Member State nationality under EU law: To be or not to be a Union Citizen?

Lorin-Johannes Wagner

Research output: Contribution to journalArticlepeer-review

1 Citation (Scopus)

Abstract

The question of who ought to be regarded as Union citizen is a central but not an easily answered
question. Drawing on an analysis of the ECJ’s case-law and the underlying constitutional set up of Union
citizenship, this article argues that the notion of nationality in EU law is based on a jurisdictional
conception that builds on the idea of a genuine link and a territorial link with the EU. Relying on this
understanding the article assesses the peculiar cases of Germany, the UK and Denmark, establishing
not only if and how Member States can reconfigure the meaning of their nationality under EU law but
also highlighting that the notion of nationality as a peremptory marker for Union citizenship is defined
within the constitutional realm of EU law. The understanding that Member States are free to define
their nationality within EU law, hence, is a misplaced overstatement of sovereignty. Against this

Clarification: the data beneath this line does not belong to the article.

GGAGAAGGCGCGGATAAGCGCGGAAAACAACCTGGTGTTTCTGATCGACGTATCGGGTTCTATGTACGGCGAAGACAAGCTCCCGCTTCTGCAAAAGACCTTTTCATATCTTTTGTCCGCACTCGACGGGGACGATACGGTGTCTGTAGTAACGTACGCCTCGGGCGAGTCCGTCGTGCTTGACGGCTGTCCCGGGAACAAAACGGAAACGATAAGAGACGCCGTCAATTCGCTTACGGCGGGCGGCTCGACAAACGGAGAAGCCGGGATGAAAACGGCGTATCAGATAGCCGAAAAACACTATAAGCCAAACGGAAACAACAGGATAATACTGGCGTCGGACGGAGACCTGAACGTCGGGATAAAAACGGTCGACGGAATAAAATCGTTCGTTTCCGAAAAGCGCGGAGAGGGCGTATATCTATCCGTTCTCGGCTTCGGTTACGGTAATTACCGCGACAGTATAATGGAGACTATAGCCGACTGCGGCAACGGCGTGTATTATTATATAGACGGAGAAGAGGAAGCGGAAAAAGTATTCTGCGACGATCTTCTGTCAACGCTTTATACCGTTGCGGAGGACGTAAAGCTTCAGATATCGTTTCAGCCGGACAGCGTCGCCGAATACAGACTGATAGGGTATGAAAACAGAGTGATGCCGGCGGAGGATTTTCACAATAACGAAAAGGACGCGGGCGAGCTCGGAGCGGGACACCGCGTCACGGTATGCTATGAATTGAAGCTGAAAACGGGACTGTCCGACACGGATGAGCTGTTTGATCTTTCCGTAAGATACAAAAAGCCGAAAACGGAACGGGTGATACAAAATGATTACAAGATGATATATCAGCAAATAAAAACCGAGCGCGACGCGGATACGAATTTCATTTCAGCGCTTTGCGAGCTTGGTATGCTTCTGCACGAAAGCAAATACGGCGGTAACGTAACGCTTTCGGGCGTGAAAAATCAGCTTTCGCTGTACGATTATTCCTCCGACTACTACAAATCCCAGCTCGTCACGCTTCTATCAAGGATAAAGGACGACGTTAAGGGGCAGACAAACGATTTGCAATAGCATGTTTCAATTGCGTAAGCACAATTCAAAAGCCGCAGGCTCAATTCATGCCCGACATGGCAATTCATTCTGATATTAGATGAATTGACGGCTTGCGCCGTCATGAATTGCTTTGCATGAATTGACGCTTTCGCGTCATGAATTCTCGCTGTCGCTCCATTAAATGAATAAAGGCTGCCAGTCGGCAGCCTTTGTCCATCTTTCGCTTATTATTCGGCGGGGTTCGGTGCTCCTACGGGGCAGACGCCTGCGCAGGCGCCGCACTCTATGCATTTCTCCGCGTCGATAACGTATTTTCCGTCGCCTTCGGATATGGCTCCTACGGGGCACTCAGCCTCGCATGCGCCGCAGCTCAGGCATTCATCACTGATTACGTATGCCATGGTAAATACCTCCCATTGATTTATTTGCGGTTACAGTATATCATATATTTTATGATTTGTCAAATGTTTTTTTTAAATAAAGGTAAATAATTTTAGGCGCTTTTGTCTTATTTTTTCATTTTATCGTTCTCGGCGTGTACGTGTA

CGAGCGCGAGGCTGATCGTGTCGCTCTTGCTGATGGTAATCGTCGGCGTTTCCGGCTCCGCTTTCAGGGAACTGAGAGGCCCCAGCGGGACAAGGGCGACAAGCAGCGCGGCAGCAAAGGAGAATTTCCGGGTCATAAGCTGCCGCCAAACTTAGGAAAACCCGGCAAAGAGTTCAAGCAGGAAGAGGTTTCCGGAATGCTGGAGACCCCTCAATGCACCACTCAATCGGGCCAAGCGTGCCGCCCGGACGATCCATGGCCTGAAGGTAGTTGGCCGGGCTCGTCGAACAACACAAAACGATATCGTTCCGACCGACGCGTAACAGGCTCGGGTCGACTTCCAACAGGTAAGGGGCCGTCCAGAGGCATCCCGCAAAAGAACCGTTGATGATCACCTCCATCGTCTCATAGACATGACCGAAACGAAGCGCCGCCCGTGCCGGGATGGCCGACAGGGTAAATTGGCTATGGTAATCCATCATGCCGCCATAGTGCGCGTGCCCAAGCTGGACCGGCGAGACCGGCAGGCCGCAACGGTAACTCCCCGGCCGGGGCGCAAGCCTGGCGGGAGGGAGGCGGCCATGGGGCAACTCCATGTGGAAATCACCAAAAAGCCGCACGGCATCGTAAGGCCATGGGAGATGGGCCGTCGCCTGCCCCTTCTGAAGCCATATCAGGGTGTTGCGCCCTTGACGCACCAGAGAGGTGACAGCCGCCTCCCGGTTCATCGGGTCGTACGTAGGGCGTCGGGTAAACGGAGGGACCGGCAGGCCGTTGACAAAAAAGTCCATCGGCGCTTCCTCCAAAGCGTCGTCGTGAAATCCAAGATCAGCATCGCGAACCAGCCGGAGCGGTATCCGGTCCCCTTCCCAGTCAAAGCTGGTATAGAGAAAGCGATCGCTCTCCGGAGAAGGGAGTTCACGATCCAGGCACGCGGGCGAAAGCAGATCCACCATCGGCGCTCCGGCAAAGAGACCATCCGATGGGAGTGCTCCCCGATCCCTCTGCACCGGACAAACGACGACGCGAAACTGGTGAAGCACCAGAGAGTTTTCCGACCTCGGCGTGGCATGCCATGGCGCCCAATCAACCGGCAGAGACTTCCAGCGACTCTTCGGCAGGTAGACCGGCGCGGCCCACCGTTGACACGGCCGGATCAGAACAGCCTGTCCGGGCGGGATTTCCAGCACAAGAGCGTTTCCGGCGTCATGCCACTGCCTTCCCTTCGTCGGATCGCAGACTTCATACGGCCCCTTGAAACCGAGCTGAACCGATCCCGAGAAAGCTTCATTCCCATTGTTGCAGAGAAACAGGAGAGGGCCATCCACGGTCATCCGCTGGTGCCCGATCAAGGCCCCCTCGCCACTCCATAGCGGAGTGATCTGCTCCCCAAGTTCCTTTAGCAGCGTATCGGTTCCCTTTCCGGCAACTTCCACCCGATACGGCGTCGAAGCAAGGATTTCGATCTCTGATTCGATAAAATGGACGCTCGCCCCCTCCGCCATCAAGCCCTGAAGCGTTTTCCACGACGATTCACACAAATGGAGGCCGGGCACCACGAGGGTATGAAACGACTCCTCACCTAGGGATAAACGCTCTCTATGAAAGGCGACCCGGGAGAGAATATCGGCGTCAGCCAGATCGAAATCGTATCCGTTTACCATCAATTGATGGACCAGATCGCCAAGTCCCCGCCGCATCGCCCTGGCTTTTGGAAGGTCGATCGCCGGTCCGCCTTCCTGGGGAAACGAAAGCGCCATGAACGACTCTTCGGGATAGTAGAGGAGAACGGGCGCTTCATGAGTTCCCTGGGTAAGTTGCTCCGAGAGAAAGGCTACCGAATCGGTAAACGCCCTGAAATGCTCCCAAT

backdrop the last part of the article turns to the case of Latvian non-citizens, arguing that Latvian noncitizens, who are generally not regarded as Union citizens, have been Union citizens all along.
Original languageEnglish
Pages (from-to)304-331
Number of pages28
JournalMaastricht Journal of European and Comparative Law
Volume28
Issue number3
Publication statusPublished - 2021
Externally publishedYes

Keywords

  • Union citizenship
  • nationality law
  • German nationality
  • British nationality
  • Danish nationality
  • Latvian non-citizenship
  • nationality for the purpose of EU law
  • Faroe Islands

Fingerprint

Dive into the research topics of 'Member State nationality under EU law: To be or not to be a Union Citizen?'. Together they form a unique fingerprint.

Cite this